The buck stops with Adani now: Australian envoy Sidhu

Nayanima Basu New Delhi | Updated on January 09, 2018

HARINDER SIDHU, Australian High Commissioner to India

'Adani has met all terms... Australia will welcome such an investment'

Harinder Sidhu, Australian High Commissioner to India, believes that the $16-billion Adani coal mine and rail project will generate substantial jobs for the locals there.

In an interview with BusinessLine, the Indian-origin envoy stated that the Australian government has also cleared the way for commencement of Uranium shipments to India. She also spoke about the abuse of the Temporary Work Visa programme and reasons why her government is introducing a new regime instead. Excerpts:

Adani Carmichael Coal Mine Project is seeing massive protests, but the Australian government seems to be supporting it. What is the current status?

The Australian government supports the Adani project for a very simple reason that it represents a massive economic development for the country. It will attract jobs, it will bring in investments, it will open up a part of Australia’s resource sector that has yet to be opened, it will be very dynamic for the local economy once it’s up and running. So any government I think faced with an investment of that sort on the kinds of terms, because Adani has met all the requirements in Australia, will be very welcoming of such an investment. So there is no question why the Australian government supports that.

How soon do you expect the project to be up and running?

That’s a judgment for Gautam Adani to make. Again these are now down to commercial decisions for the Adani Group to make and they will make those decisions based on the circumstances before them. There’s not a great deal more the federal Australian government can do in this circumstance.

Do you think the Adani project will stand up to your expectations on job generation or hiring the locals there?

They have mentioned the number of jobs that could be in thousands. But, in the end, it is our expectation that a substantial number, if not a majority of those jobs would come for the local people. Australians are very well-qualified and I think the Adani Group had been at pains to assure the Australian system that they will employ locals to the extent possible. Equally, a thing to remember is that the thing that generates jobs is not just the actual running of the mine but it’s all the other investments and all the other indirect economic impacts that happen from establishing an office or a hub in a particular town, which then generate jobs and opportunities of their own right just by the virtue of that investment. So there are many spin-offs from this investment.

What is the status of India-Australia Free Trade Agreement (FTA) or Comprehensive Economic Cooperation Agreement (CECA)? Why is it stuck?

FTAs always take many years to negotiate. They are large and complex documents. So ours is not exception. And you are right to say that on both sides there are things we want from the other that are challenging for us. Now that is not insurmountable. But finding a path through those challenges is going to take time. What we are saying is that we still think an FTA with India is a good and important thing to have and we will continue to make efforts towards concluding the CECA with India. But, we also recognise that the economic relationship between us is bigger than an FTA.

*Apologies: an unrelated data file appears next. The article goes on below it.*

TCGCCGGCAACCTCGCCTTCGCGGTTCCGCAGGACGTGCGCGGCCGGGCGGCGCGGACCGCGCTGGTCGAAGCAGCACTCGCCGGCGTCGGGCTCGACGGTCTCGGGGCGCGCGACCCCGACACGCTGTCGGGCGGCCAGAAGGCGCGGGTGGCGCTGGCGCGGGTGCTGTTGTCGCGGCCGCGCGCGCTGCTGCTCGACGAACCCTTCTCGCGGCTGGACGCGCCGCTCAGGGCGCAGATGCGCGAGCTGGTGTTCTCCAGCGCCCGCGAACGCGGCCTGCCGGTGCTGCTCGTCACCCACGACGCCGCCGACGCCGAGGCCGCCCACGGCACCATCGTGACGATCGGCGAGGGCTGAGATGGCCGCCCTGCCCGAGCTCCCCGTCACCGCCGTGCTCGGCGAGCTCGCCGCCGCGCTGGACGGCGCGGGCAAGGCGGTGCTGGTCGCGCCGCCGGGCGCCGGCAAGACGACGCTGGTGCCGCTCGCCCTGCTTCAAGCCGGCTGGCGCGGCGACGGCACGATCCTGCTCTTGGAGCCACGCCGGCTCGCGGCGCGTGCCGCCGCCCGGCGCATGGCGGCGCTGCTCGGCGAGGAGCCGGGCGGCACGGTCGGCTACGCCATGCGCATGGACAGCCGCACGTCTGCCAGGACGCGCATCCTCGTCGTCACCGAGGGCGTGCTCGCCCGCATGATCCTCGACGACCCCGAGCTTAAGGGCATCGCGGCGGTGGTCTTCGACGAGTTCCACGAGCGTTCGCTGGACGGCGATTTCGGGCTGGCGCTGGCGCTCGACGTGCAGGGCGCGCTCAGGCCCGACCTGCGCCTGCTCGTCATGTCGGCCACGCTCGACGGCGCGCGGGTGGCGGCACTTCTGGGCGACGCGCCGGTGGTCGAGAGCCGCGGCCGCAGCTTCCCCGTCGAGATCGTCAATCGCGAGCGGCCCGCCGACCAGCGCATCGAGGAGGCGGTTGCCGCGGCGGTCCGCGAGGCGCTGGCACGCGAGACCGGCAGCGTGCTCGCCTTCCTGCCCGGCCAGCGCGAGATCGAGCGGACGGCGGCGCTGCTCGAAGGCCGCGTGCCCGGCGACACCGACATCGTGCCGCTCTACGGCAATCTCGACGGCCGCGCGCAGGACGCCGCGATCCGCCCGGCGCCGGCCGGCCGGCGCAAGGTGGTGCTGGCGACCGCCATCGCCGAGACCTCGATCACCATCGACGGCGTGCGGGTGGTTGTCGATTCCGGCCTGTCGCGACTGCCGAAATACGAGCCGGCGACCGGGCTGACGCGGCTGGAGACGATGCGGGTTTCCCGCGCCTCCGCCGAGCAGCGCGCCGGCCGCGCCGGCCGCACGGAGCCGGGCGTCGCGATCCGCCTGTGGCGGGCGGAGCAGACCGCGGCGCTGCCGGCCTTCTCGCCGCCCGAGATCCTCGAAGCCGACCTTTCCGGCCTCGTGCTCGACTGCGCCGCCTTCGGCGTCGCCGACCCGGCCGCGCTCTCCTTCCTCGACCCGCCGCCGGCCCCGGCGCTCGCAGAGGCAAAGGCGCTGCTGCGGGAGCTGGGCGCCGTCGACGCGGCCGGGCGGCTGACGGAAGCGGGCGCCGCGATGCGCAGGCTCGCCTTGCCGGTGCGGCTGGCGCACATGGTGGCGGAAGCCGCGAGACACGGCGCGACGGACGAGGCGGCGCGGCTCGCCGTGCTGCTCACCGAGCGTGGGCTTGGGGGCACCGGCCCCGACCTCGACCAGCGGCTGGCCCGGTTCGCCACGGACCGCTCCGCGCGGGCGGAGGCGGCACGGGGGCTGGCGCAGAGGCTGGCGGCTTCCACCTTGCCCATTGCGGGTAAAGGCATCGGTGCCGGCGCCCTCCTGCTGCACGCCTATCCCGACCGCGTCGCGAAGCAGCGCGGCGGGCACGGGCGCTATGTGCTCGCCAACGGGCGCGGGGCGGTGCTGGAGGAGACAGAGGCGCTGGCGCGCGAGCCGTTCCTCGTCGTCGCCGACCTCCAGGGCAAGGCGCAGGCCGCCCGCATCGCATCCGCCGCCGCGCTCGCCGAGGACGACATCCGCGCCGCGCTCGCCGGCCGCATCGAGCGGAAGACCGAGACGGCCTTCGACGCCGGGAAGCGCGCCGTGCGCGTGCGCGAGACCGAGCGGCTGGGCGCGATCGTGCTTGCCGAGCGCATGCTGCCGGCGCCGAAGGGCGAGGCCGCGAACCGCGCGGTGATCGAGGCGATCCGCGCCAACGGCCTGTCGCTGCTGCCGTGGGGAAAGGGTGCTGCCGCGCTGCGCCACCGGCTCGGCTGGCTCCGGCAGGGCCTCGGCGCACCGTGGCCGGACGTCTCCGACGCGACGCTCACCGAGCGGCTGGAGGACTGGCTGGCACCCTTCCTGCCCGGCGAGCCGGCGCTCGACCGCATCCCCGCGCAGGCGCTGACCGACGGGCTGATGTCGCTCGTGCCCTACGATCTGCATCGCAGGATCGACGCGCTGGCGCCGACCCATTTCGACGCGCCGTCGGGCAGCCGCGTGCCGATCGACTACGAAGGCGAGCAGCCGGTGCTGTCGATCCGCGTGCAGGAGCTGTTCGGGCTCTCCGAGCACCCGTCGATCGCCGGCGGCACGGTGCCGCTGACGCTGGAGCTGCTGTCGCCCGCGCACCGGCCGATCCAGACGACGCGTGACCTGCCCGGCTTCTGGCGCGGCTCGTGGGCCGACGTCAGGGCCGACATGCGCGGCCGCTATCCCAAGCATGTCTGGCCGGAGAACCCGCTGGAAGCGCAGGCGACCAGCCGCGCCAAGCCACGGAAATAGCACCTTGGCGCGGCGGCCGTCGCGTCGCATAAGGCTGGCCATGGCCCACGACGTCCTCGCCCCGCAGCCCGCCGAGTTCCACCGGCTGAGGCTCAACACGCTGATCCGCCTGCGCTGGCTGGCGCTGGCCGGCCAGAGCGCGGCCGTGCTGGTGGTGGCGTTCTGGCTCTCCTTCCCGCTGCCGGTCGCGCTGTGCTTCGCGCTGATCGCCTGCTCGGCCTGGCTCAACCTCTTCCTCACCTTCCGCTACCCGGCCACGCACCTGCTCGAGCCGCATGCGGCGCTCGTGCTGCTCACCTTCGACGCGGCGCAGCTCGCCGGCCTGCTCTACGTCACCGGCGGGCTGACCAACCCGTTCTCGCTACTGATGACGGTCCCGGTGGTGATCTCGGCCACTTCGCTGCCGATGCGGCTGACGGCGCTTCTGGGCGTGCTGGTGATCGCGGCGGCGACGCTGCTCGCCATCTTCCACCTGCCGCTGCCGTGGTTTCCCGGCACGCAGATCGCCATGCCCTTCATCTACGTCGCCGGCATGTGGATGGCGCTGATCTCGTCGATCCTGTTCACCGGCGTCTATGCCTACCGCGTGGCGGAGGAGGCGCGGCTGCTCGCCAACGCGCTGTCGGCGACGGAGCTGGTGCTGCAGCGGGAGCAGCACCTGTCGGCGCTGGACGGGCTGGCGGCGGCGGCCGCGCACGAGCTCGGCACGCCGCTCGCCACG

When is the next round of formal talks?

I am certain that there will be a formal negotiating round when the time is right.

What is it you are trying to do with the 457 Temporary Work Visa (TWV)?

For the last few years, the largest source of skilled migration to Australia has come from India. The Indians are largest source of skilled migration. We continue to take large numbers of migrants to Australia. In Temporary Work Visas, Indians are the largest cohorts of people working in Australia. And, we are constantly adjusting our visa regime to suit our own circumstances. Where we have made those adjustments, for example, tightening the English language requirement, Indians have generally been able to get over that hurdle. Of all countries, India is doing the best. So, I think that the perception is actually much tougher than the reality.

When are we going to see the commencement of uranium shipments to India?

The government has done all the work to put the agreement in place, to put the implementing arrangements in place. The path is now clear for commercial shipments of uranium to India from the Australian side because uranium mining and uranium exports are entirely conducted by the private sector. Government has no role in that. There is from the Australian government’s side, no impediment to the sales happening. There is considerable interest amongst Australian exporters to export uranium to India and obviously those exports have to meet the usual commercial requirements of quality and price.

India seems to be in focus for the first time in Australia’s White Paper on Foreign Policy …

India’s very rapid development will have strategic impact around the globe. It does focus on those countries that are particularly important to us in the current environment. India is one of those. I don’t recall India being in this position in any major foreign policy paper for Australia as this one.

What is it you are seeking from India in this?

The White Paper is not about what we want out of India. It’s more about recognition, about the value of the things we have always talked about. So what we are looking for is working more closely with India to meet the challenges that the current global environment presents.

Published on December 05, 2017

Follow us on Telegram, Facebook, Twitter, Instagram, YouTube and Linkedin. You can also download our Android App or IOS App.

This article is closed for comments.
Please Email the Editor